Eastern Kentucky is the most beautiful part of the state – and the most poor. Ravaged first by the lumber industry and then coal mining, the land and its people are surprisingly resilient. When visitors come to Kentucky and want to understand the state, I drive them east into the mountains.
It’s also an area rich with a cultural heritage in art, music and furniture making. And for the last 50 years, Appalshop has been recording all aspects of the culture with fascinating short films.
During the pandemic, Appalshop has made all of its videos on its streaming platform free to rent. This is a remarkable chance to browse and watch the organization’s films from the 1970s to the present day.
You can see all the videos available here. To rent them for free, click the “apply promo code” link at checkout and enter: watchparty.
Of special interest to woodworkers: Watch “Hand Carved,” the fantastic film about chairmaker Chester Cornett. Also, check out “Chairmaker,” a film about Dewey Thompson and his rocking chairs. There are also films about quilting, bluegrass, coal mining, hip hop in the mountains, and civil rights.
If you find films you like, they are inexpensive to purchase, usually about $5. And it helps support a great organization.
When most of us think about installing cabinets, we picture ourselves shimming them at the floor so they’ll be level across their width and plumb across their faces. Another consideration comes into play in cases where more than one cabinet will be joined together without some other thing (such as a stove) to break up the front plane: we want to make sure the faces are in a straight line, not higgledy-piggledy following bumps or concavities in the wall behind them.
With base cabinets, there are two ways to level casework at the floor. The most common involves shimming up a separate platform on which the cases themselves will stand. The platform runs the full length of the cabinet series, providing a flat surface, and is typically recessed relative to the cabinets’ faces to hide any irregularity in the fit of the applied toe-kick, which goes on after the cabinets are set. You find the highest point of the floor in a given run of cabinets, set the platform down and shim it level and plumb. Then you set the cabinets on the platform, fasten them together to form a unit, shim as necessary at the wall and screw in place.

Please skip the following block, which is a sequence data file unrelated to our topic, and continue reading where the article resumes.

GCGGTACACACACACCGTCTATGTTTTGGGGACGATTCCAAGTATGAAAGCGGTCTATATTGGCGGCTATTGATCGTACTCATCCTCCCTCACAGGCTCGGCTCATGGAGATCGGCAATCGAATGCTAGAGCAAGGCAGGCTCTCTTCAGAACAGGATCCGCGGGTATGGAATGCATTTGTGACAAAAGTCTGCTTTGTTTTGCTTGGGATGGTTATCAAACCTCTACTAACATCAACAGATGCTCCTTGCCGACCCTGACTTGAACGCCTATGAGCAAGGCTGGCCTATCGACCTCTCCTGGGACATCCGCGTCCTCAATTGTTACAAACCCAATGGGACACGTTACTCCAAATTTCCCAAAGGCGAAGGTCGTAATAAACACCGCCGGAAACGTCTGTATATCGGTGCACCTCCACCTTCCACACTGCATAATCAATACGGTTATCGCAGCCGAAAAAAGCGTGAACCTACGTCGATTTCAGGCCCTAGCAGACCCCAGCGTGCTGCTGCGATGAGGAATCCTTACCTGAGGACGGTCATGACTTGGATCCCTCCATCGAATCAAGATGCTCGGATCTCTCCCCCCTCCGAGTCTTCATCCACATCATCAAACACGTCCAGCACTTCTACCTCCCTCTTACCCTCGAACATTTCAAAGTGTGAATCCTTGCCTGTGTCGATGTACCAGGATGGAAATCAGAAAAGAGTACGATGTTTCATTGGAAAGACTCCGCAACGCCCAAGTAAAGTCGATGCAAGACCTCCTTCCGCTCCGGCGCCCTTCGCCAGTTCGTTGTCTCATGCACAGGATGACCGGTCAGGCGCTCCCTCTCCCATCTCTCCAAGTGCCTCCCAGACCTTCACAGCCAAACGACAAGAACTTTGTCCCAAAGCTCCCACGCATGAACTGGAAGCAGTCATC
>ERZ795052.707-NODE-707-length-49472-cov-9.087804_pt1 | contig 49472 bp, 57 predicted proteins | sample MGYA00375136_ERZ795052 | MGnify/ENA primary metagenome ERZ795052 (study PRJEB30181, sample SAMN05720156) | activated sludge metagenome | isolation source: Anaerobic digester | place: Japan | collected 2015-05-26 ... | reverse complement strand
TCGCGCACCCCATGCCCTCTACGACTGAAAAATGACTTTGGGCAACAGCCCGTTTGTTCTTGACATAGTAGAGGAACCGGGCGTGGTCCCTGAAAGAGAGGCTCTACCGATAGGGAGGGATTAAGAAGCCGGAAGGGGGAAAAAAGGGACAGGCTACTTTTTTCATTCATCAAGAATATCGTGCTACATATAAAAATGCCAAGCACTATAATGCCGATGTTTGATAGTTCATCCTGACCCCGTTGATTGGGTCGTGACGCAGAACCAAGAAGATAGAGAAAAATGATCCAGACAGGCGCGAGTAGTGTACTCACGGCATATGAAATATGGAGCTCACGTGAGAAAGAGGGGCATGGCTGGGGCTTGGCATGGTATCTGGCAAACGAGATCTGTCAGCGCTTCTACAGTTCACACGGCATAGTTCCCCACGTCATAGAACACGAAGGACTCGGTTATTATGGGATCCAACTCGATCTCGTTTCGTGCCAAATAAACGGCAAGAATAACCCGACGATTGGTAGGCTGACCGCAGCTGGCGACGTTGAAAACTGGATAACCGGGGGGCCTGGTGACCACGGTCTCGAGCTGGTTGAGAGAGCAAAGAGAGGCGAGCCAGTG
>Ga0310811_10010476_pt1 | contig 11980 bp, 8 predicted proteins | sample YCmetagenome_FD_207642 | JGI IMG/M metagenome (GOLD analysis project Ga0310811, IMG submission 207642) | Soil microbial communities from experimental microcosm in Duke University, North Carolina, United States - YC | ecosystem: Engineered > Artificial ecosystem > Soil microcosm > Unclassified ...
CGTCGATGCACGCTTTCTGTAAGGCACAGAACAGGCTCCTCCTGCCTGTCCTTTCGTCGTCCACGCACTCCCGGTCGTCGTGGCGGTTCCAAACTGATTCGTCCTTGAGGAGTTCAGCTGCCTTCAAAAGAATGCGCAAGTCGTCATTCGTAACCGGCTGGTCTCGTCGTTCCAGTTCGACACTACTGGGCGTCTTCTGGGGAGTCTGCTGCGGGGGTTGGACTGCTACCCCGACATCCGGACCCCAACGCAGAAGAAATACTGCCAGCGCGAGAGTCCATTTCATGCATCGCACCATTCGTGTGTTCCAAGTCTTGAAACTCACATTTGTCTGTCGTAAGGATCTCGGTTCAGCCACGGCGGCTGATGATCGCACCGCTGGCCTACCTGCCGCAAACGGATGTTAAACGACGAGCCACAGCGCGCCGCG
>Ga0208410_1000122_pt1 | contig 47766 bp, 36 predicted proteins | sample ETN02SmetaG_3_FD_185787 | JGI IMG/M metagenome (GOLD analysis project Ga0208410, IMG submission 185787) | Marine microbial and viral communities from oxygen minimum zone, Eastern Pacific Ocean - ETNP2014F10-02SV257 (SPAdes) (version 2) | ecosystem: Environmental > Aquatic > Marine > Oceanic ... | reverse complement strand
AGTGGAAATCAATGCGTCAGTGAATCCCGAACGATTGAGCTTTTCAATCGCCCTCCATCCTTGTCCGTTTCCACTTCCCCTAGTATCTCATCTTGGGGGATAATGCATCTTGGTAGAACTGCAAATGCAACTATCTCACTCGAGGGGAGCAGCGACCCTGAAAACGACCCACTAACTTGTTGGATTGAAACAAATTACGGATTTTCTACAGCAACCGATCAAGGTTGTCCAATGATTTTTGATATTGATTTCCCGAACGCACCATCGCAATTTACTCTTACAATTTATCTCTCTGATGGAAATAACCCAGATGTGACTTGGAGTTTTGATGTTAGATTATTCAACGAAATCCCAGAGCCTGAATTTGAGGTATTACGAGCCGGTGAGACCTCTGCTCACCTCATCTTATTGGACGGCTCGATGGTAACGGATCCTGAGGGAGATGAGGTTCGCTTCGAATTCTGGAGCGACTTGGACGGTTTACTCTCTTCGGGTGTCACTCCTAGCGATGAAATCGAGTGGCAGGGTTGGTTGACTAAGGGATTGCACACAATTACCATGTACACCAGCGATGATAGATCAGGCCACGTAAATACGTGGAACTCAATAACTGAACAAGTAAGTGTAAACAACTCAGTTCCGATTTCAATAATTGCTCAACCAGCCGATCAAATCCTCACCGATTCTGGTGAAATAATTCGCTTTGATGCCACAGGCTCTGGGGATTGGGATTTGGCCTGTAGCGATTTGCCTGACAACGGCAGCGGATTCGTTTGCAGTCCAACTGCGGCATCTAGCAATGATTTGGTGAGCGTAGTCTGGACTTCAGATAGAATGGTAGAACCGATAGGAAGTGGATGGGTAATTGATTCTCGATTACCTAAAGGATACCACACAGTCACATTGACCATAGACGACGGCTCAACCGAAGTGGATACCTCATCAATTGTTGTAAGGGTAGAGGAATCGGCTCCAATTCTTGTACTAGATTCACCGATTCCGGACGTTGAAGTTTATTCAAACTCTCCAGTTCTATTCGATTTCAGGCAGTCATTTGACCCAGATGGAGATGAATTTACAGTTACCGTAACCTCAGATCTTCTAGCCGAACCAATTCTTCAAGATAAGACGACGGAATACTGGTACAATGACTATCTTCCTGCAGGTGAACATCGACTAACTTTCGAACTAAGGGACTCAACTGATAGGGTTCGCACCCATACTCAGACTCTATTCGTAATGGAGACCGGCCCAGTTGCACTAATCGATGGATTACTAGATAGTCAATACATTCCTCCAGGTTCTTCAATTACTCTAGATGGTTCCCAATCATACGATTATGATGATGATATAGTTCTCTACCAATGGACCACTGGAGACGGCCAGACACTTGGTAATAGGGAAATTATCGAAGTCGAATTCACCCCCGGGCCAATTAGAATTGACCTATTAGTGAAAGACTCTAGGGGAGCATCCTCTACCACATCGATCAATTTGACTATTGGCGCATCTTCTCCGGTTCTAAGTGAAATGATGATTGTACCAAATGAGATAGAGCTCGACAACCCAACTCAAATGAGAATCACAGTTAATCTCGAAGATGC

On most of my jobs, we scribe the cabinets to the floor, a technique that “Kitchen Think” covers in detail. With this method, we locate the lowest point of the floor in a given run of cabinets; instead of shimming the cabinets up, we cut their bottom edges down until they sit level and plumb.
Whether you’re building up or cutting down, in all cases involving more than a single cabinet it helps to screw the units together before you attach them to the wall. That way you can treat multiple cases as one entity, shimming at the wall so that the faces will be flat and plumb.
On our most recent kitchen job, Mark and I had to switch our thinking by 90°. Usually, when he’s gutting a room to the joists and studs, Mark takes the time to get the walls and floors flat and level. Sometimes this means cutting long, tapered wedges to build those structural timbers up; sometimes it means having at them with a power-plane, to remove a twist or a bump. On this job he straightened most of the surfaces, but he didn’t bother with the exterior wall. You know where this is going.
Naturally, that wall turned out to be a problem. The lower section of the wall was pretty flat, so the base cabinets went in easily. It wasn’t until we were installing the upper cabinets – three large, heavy units – that we realized we were in for some fun.
Here’s how we installed the upper cabinets plumb on an out-of-plumb wall and flat across their faces despite that bump.
I made a 1/8″ x 3/4″ scribe strip to hide the gap caused by the shims at the left end of the run.